New Zealand says tests performed on Fonterra dairy products indicate they did not contain botulism-causing bacteria. The company was at the center of a global contamination scare that resulted in a recall and import bans from several countries.
But New Zealand’s Ministry for Primary Industries said the test results show the presence of a different kind of bacteria that does not cause botulism.
Fonterra is the largest exporter of dairy products in the world, and New Zealand’s biggest dairy company.
The ministry issued a statement saying, “The bacteria found in the whey protein concentrate (WPC) manufactured by Fonterra is not Clostridium botulinum. The organism is confirmed as Clostridium sporogenes. It is therefore not capable of producing botulism-causing toxins.”
Fonterra had announced earlier this month that some of its products had become contaminated by a dirty pipe at one of its processing plants.
This discovery resulted in an inquiry into the contamination by Prime Minister John Key, which led to concerns over the impact it would have on the nation’s daily industry.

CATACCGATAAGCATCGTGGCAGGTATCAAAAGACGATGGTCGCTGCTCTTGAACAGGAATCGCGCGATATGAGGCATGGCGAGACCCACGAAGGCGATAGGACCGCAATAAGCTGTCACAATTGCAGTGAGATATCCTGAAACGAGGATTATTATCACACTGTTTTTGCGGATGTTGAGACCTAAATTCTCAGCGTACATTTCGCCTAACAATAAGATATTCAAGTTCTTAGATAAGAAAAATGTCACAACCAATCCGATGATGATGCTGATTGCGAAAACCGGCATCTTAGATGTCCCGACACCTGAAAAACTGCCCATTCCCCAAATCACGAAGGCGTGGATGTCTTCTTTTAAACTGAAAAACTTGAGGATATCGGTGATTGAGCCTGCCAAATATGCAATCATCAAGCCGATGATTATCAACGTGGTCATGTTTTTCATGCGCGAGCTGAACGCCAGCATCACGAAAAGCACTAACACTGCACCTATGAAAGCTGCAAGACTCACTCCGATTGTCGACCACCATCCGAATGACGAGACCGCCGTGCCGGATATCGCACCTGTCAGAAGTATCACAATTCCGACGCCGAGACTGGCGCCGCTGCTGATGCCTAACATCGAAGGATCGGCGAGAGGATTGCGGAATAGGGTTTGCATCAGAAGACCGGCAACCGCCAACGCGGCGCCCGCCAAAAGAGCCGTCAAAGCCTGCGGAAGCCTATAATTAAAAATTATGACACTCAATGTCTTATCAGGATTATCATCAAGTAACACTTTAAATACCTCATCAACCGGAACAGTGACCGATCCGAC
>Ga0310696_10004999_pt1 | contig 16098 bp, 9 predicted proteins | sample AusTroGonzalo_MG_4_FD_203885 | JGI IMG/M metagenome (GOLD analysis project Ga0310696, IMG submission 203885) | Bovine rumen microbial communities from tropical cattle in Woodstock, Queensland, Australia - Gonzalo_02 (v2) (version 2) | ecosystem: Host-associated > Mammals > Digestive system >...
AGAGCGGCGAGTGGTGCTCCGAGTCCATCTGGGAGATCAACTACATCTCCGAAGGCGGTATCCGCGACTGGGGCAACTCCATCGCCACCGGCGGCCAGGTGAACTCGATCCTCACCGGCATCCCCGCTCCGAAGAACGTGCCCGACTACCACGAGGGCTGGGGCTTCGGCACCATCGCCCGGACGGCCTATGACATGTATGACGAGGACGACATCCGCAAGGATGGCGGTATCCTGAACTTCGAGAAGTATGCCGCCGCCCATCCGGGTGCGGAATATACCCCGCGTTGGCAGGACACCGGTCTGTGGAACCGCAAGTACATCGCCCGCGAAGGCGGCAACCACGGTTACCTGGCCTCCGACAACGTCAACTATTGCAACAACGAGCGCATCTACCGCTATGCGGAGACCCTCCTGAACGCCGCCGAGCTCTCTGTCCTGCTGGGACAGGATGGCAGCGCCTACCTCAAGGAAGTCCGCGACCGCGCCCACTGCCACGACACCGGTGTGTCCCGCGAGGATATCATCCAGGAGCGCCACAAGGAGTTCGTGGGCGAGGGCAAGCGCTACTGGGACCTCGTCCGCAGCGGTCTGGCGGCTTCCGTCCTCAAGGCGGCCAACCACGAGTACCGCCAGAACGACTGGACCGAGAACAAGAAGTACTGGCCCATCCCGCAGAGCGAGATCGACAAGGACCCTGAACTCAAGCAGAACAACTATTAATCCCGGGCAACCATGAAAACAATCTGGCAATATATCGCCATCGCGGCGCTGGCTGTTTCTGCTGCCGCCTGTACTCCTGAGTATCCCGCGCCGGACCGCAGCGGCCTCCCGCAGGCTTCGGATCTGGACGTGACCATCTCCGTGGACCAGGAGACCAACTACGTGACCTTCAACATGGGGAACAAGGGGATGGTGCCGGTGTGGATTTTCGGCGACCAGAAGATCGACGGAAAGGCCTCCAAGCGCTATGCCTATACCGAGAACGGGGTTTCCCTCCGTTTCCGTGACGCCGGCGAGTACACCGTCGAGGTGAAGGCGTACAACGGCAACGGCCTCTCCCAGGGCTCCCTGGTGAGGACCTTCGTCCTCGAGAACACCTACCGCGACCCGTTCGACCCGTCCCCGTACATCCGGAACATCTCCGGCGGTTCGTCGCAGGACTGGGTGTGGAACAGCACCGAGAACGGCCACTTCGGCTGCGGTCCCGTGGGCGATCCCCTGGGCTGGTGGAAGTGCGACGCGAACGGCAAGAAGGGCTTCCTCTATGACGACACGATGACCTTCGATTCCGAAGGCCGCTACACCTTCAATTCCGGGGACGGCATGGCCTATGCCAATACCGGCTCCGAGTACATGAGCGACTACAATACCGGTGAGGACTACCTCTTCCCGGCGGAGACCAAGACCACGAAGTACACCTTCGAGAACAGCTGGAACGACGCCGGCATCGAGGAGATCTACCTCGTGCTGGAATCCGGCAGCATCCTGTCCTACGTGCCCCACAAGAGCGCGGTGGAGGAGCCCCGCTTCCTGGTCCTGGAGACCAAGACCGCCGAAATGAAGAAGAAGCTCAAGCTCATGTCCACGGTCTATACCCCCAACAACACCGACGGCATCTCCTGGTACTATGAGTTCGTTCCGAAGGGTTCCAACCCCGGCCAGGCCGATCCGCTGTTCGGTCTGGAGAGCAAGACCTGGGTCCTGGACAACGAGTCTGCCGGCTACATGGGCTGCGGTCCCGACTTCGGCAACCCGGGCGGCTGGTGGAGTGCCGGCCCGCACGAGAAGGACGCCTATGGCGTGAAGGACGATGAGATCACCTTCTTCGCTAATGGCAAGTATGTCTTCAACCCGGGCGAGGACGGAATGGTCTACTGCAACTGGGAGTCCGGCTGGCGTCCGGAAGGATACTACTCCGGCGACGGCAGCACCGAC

The scare over Fonterra’s products led to import bans by China and several other countries.
About a quarter of New Zealand’s export revenue comes from dairy products, and some 7% of its gross domestic product. Nearly 90% of the country’s milk production depends on Fonterra.
China appears to be attempting to capitalise on the health scare over Fonterra in order to increase consumer confidence in its domestic brands, but few parents in China are convinced, judging by online reactions.
The state media’s criticisms of foreign milk brands appears to be resulting in a backlash from Chinese citizens, according to a BBC report. Image/Google Image